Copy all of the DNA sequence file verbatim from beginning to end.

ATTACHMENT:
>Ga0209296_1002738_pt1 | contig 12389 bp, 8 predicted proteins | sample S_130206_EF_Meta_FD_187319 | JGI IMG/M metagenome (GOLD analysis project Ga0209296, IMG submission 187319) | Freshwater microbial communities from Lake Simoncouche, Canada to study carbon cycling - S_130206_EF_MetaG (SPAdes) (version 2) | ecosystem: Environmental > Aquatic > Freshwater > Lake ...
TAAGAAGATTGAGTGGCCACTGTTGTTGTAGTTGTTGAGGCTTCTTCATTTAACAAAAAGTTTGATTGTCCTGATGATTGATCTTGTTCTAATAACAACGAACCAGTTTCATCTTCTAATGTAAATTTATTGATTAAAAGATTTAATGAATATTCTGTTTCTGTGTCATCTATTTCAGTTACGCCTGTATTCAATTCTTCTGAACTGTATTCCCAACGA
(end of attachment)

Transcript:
>Ga0209296_1002738_pt1 | contig 12389 bp, 8 predicted proteins | sample S_130206_EF_Meta_FD_187319 | JGI IMG/M metagenome (GOLD analysis project Ga0209296, IMG submission 187319) | Freshwater microbial communities from Lake Simoncouche, Canada to study carbon cycling - S_130206_EF_MetaG (SPAdes) (version 2) | ecosystem: Environmental > Aquatic > Freshwater > Lake ...
TAAGAAGATTGAGTGGCCACTGTTGTTGTAGTTGTTGAGGCTTCTTCATTTAACAAAAAGTTTGATTGTCCTGATGATTGATCTTGTTCTAATAACAACGAACCAGTTTCATCTTCTAATGTAAATTTATTGATTAAAAGATTTAATGAATATTCTGTTTCTGTGTCATCTATTTCAGTTACGCCTGTATTCAATTCTTCTGAACTGTATTCCCAACGA